In the curve below, the probability of a patient relapsing after 12 or more months is 85%. In other words, 15% of patients relapse within a year or less.

**4. Survival duration and censoring**

The **lengths of the horizontal lines** along the X-axis of serial times represent the **survival duration** for that interval. It’s important to know that known** survival time intervals are defined by the event happening.** In this case, the relapse of a patient marks the end of an interval. If a patient is **censored**, for example, because he or she drops out of the study, we see this as **tick marks,** but **censored data does not terminate the interval.**

In this example, in the first year the survival probability dropped 15%. However, in the second year, the survival probability dropped from 85 to 40%.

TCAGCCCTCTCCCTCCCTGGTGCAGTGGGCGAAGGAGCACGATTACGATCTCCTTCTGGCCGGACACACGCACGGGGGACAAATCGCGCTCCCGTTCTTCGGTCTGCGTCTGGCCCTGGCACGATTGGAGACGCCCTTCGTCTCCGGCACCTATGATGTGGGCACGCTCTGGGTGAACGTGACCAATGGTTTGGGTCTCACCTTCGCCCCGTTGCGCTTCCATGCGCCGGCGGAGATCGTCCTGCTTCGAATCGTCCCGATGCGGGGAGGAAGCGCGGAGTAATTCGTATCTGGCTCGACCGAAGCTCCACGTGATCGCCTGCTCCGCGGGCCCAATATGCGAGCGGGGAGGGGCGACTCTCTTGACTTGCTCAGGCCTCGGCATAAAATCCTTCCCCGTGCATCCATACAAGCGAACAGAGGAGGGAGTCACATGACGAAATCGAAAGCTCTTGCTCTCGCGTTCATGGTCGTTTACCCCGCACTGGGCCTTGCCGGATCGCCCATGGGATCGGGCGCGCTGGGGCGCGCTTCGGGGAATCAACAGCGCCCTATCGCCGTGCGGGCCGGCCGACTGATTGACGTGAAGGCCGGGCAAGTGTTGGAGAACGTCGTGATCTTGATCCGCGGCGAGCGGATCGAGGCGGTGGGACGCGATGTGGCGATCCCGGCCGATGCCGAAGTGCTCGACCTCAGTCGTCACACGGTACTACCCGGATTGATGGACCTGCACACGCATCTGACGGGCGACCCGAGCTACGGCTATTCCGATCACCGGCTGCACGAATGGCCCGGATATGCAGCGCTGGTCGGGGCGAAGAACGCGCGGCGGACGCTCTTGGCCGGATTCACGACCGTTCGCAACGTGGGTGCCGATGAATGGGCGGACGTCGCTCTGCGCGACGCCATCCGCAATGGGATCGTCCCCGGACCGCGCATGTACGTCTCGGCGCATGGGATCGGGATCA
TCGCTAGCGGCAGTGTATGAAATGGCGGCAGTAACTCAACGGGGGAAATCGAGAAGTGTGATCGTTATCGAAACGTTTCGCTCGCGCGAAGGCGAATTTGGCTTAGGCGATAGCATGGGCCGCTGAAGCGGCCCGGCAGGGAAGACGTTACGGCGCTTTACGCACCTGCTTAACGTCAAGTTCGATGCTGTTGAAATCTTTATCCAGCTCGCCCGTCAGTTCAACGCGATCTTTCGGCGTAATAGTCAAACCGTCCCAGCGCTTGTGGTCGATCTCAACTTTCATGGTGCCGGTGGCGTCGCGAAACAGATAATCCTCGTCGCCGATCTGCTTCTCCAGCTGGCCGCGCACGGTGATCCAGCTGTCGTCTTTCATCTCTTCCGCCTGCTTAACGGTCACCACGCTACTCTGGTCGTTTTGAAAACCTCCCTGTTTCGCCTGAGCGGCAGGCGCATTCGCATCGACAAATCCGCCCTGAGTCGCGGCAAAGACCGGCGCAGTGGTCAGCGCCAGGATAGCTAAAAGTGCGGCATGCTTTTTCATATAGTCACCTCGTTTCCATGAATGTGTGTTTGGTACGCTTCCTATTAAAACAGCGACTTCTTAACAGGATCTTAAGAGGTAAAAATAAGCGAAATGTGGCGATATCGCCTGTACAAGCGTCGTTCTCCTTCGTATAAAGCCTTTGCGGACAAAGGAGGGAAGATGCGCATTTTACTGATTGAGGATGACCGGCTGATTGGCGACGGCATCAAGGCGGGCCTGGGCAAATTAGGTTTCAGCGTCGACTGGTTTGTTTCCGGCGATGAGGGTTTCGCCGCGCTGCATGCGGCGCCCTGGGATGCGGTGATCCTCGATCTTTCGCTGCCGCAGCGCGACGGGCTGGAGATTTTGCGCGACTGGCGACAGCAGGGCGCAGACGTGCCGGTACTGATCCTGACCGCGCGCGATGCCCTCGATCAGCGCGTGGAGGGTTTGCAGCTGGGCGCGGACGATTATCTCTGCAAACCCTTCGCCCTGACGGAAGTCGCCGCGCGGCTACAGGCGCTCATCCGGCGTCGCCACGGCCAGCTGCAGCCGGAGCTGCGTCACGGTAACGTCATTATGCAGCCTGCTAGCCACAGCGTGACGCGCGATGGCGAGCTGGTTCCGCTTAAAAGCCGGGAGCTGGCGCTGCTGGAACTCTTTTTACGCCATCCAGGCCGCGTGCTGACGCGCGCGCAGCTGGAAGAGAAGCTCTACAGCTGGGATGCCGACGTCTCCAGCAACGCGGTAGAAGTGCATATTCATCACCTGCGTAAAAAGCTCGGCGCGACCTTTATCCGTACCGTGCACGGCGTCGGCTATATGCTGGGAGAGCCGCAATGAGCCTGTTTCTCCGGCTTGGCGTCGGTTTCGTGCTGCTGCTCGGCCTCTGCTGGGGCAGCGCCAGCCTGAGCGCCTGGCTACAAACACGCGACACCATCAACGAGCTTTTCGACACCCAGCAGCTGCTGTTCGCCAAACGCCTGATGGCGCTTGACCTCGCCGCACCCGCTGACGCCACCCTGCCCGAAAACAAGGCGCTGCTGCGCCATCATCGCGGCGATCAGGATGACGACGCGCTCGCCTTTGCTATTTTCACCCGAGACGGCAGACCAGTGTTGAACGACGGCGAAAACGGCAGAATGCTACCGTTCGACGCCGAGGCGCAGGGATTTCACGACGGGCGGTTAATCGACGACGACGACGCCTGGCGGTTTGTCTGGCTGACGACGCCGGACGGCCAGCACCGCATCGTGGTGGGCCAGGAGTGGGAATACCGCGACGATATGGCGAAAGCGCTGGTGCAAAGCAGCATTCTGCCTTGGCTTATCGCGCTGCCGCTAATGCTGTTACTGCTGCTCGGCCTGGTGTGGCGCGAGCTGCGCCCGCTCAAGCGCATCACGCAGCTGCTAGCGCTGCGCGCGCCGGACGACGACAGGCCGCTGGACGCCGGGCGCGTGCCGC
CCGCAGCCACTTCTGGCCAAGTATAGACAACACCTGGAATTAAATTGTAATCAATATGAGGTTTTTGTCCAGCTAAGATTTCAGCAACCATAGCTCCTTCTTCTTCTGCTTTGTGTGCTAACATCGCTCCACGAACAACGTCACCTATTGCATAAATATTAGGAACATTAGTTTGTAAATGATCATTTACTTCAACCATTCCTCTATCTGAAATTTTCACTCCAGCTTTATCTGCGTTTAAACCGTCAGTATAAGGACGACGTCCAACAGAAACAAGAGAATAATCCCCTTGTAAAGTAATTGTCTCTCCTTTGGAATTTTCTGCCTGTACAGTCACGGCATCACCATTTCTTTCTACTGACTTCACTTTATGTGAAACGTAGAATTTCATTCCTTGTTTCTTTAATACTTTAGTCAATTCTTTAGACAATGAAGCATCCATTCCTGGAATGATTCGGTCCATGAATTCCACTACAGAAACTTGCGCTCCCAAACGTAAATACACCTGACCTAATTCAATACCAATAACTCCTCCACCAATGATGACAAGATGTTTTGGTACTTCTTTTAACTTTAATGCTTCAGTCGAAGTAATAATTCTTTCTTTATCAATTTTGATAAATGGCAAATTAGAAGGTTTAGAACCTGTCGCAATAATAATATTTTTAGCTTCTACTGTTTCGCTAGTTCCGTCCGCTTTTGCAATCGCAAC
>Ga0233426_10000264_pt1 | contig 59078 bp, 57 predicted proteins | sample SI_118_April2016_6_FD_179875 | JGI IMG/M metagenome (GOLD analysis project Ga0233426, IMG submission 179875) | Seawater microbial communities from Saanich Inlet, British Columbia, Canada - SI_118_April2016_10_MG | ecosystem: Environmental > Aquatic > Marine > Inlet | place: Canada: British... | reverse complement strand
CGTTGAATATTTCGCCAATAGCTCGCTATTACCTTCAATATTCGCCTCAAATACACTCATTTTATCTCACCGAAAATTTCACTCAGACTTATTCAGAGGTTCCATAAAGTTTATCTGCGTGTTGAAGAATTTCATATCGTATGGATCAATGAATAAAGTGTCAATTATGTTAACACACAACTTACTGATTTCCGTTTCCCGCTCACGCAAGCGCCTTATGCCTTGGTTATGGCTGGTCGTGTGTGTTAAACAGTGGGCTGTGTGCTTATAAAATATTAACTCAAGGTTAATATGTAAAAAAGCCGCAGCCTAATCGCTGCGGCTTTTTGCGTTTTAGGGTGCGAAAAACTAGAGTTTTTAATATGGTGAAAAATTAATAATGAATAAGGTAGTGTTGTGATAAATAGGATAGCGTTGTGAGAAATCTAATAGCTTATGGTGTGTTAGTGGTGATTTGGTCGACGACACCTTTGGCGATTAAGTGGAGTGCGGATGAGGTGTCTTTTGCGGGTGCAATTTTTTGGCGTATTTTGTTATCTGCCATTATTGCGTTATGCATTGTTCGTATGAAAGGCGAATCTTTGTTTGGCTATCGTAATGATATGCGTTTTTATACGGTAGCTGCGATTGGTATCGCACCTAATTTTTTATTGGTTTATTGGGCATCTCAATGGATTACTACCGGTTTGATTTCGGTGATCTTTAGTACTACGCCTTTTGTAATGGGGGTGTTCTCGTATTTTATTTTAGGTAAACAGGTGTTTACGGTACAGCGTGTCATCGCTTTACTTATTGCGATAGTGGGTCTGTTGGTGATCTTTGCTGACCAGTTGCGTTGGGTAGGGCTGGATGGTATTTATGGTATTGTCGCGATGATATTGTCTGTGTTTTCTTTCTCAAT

In other words, the probability of surviving the first year after being diagnosed is 85%, but the probability of surviving more than 2 years is 40%.

If there is censored data, we will see it as tick marks:

###### Squidtip

**Survival time intervals** (the length of the horizontal lines in a Kaplan-Meier curve) are defined by an **event happening**. If your event of interest is death, this means that when the line ends and drops a level, a patient passed away.

**Censored data** is seen as **tick marks, **it does not terminate the interval. If a patient drops from the study, we will add a tick mark to our survival time interval line.

**5. Comparing different groups**

You can also plot **multiple curves** representing different groups, to compare their shapes and patterns. If the curves are **parallel**, it suggests that the groups have** similar survival rates.** If the curves **diverge or cross,** it indicates **differences in survival between the groups.**

**6. Median survival**

Another interesting metric is **median survival**. Median survival is the time **— expressed in months or years — **when **half of the patients are expected to be alive.** It means that the chance of surviving beyond that time is 50%. It can be a useful summary measure as it gives an approximate indication of survival.